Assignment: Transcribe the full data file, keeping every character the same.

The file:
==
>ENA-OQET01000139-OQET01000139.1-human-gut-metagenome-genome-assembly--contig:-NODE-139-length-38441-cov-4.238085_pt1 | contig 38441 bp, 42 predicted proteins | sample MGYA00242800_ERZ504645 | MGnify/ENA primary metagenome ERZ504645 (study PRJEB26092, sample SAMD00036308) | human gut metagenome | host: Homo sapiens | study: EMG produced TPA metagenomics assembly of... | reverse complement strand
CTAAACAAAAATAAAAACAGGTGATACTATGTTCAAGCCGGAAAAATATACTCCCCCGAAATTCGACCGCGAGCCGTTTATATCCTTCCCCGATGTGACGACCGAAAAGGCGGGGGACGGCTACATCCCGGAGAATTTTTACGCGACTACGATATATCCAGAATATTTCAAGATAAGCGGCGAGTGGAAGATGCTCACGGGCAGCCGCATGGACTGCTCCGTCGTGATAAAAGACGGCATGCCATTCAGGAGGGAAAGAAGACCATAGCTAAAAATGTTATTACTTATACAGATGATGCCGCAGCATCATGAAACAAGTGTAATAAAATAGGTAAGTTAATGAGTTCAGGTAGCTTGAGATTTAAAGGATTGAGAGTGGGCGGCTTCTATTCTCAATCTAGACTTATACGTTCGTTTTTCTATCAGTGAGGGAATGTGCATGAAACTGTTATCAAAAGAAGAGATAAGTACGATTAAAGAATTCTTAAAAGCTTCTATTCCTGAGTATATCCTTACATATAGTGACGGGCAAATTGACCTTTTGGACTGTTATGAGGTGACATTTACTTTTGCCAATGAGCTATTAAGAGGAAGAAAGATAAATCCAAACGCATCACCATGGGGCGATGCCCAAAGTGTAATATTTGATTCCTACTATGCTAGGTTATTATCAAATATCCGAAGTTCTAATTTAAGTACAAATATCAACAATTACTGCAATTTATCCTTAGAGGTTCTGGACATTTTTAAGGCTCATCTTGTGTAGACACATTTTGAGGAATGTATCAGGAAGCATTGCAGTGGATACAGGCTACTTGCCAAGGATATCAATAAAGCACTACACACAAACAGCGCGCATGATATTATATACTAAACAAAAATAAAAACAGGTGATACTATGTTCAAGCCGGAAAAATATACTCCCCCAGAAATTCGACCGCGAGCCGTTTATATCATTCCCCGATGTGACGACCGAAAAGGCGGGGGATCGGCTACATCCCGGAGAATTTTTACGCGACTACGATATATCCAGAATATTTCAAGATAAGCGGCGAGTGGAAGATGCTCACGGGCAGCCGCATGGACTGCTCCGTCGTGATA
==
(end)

>ENA-OQET01000139-OQET01000139.1-human-gut-metagenome-genome-assembly--contig:-NODE-139-length-38441-cov-4.238085_pt1 | contig 38441 bp, 42 predicted proteins | sample MGYA00242800_ERZ504645 | MGnify/ENA primary metagenome ERZ504645 (study PRJEB26092, sample SAMD00036308) | human gut metagenome | host: Homo sapiens | study: EMG produced TPA metagenomics assembly of... | reverse complement strand
CTAAACAAAAATAAAAACAGGTGATACTATGTTCAAGCCGGAAAAATATACTCCCCCGAAATTCGACCGCGAGCCGTTTATATCCTTCCCCGATGTGACGACCGAAAAGGCGGGGGACGGCTACATCCCGGAGAATTTTTACGCGACTACGATATATCCAGAATATTTCAAGATAAGCGGCGAGTGGAAGATGCTCACGGGCAGCCGCATGGACTGCTCCGTCGTGATAAAAGACGGCATGCCATTCAGGAGGGAAAGAAGACCATAGCTAAAAATGTTATTACTTATACAGATGATGCCGCAGCATCATGAAACAAGTGTAATAAAATAGGTAAGTTAATGAGTTCAGGTAGCTTGAGATTTAAAGGATTGAGAGTGGGCGGCTTCTATTCTCAATCTAGACTTATACGTTCGTTTTTCTATCAGTGAGGGAATGTGCATGAAACTGTTATCAAAAGAAGAGATAAGTACGATTAAAGAATTCTTAAAAGCTTCTATTCCTGAGTATATCCTTACATATAGTGACGGGCAAATTGACCTTTTGGACTGTTATGAGGTGACATTTACTTTTGCCAATGAGCTATTAAGAGGAAGAAAGATAAATCCAAACGCATCACCATGGGGCGATGCCCAAAGTGTAATATTTGATTCCTACTATGCTAGGTTATTATCAAATATCCGAAGTTCTAATTTAAGTACAAATATCAACAATTACTGCAATTTATCCTTAGAGGTTCTGGACATTTTTAAGGCTCATCTTGTGTAGACACATTTTGAGGAATGTATCAGGAAGCATTGCAGTGGATACAGGCTACTTGCCAAGGATATCAATAAAGCACTACACACAAACAGCGCGCATGATATTATATACTAAACAAAAATAAAAACAGGTGATACTATGTTCAAGCCGGAAAAATATACTCCCCCAGAAATTCGACCGCGAGCCGTTTATATCATTCCCCGATGTGACGACCGAAAAGGCGGGGGATCGGCTACATCCCGGAGAATTTTTACGCGACTACGATATATCCAGAATATTTCAAGATAAGCGGCGAGTGGAAGATGCTCACGGGCAGCCGCATGGACTGCTCCGTCGTGATA